Once seen as a bellwether HMO, Harvard Pilgrim Health Care's spiraling financial descent culminated in a court-ordered receivership this month. One big reason for the Brookline, Mass.-based insurer's failure: its inability to properly manage its information systems, particularly as it acquired other insurers.
State officials claimed that Harvard Pilgrim's 1999 losses ranged from $150 million to $177 million. The health maintenance organization had earlier projected that losses would be $137 million. In a statement, Harvard Pilgrim blamed the discrepancy on "errors in past accounting practices."
Harvard Pilgrim deferred comments to the Massachusetts Insurance Commissioner's office.
Harvard Pilgrim had separate financial and billing systems and never fully integrated them, said Christopher Goetcheus, a spokesman at the insurance commissioner's office. As a result, the insurer priced its services far ahead of when it actually collected premiums and, in some cases, undercharged for its services, he said.
That's not a new problem, said one analyst.
"A lot of HMOs in the past 10 years have grown too quickly and can't manage their growth properly," said Melissa Gannon, vice president at Weiss Ratings Inc. in Palm Beach Gardens, Fla.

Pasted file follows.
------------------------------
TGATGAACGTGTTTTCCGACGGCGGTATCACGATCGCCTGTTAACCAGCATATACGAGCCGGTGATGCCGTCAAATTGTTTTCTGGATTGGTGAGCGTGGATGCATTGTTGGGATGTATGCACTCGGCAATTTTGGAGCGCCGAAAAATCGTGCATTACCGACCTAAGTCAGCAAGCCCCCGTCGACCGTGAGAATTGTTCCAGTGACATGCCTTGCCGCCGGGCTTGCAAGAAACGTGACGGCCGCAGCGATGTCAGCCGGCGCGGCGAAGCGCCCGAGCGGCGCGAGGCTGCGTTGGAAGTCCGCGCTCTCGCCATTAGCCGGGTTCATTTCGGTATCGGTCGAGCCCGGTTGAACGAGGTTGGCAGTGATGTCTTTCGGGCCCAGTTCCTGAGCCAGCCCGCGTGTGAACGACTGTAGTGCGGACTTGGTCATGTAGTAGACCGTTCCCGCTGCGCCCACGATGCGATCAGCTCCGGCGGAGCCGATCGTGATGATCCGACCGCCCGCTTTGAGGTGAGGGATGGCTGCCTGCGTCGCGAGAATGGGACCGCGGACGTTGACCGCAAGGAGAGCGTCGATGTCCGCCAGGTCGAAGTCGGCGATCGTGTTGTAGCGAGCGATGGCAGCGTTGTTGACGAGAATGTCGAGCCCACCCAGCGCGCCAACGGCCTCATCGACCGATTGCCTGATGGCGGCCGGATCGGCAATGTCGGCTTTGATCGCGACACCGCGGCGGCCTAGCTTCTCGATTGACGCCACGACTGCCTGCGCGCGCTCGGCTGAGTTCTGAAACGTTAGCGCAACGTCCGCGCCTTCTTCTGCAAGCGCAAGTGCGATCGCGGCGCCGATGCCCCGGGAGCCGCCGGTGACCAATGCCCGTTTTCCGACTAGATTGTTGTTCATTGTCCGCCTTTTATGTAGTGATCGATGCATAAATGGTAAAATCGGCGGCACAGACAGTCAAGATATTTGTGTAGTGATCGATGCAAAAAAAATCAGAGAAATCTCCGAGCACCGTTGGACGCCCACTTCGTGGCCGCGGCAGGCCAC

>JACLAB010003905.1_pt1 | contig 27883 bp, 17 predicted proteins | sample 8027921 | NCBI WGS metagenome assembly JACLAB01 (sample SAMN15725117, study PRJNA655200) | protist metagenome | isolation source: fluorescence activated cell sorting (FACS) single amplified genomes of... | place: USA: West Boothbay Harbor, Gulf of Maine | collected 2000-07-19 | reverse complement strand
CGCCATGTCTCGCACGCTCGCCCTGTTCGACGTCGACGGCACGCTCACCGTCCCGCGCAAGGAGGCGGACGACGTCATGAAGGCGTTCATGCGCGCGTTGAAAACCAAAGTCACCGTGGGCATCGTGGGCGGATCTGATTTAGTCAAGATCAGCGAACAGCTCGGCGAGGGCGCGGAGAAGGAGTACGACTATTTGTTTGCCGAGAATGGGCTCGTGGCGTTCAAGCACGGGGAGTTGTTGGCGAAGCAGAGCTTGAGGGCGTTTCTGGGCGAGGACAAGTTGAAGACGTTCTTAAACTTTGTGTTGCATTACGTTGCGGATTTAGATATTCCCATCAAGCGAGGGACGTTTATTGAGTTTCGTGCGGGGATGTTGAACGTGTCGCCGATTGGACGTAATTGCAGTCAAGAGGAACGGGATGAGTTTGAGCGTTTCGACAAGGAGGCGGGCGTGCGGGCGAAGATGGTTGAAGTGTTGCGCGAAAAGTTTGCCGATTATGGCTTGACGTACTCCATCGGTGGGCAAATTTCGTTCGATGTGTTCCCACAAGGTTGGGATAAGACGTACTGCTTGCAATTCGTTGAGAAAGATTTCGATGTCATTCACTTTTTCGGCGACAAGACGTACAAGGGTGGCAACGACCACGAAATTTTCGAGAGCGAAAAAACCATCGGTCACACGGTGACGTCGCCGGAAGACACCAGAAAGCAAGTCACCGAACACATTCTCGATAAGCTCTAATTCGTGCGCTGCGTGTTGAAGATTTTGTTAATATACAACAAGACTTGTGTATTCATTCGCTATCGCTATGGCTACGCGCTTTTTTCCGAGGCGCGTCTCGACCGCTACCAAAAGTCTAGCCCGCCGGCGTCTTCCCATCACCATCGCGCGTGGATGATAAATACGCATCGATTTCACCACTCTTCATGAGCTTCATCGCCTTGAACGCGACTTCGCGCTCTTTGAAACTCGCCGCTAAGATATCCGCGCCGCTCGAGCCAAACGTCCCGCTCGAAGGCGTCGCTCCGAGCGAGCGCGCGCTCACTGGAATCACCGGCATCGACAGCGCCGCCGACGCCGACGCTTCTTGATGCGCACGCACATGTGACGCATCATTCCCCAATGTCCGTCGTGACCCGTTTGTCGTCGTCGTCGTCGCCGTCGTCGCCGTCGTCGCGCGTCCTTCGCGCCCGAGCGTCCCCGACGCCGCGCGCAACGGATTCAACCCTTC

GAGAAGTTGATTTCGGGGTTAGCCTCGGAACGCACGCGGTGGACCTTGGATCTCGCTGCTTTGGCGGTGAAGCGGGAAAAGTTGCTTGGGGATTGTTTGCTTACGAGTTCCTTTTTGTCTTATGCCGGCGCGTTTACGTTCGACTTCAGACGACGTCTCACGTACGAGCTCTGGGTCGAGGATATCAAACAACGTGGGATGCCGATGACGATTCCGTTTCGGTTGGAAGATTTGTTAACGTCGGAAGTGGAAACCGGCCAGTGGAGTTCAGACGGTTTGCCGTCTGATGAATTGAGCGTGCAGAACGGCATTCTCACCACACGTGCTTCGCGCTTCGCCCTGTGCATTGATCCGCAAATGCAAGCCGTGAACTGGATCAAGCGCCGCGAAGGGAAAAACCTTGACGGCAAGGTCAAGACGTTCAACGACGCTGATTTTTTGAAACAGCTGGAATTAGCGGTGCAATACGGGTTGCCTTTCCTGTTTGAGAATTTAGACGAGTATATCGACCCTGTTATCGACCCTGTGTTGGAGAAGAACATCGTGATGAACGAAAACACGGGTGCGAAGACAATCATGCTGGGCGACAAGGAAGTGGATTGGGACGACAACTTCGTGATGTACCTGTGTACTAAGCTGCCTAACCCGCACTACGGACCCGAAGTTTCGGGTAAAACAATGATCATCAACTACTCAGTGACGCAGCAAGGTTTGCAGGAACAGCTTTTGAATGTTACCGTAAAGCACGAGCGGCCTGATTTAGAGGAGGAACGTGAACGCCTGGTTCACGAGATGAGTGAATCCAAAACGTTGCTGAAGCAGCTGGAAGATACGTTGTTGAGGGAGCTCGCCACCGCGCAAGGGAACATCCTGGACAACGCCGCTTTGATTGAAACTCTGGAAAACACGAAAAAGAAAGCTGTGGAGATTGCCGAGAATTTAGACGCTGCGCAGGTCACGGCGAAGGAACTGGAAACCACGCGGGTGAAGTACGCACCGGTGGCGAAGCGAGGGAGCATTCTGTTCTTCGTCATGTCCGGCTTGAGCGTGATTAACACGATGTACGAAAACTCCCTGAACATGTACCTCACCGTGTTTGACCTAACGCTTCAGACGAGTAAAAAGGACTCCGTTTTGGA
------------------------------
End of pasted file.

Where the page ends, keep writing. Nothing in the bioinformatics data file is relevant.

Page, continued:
Harvard Pilgrim was formed by the merger of Harvard Community Health Plan and Pilgrim Health Plan (HCHP) in 1994. HCHP had acquired two Rhode Island groups previously.
Harvard Pilgrim "didn't have the time or resources, or the skill set" to integrate the systems from the merged organizations, said Mark Anderson, a vice president at Meta Group Inc.'s Boston office and a former hospital CIO. He said he thinks that's why Harvard Pilgrim announced Oct. 5 that it had signed a $700 million, 10-year contract with Dallas-based Perot Systems Corp. to manage its claims processing and computer systems.
Perot continues to provide claims and information technology services, said Goetcheus.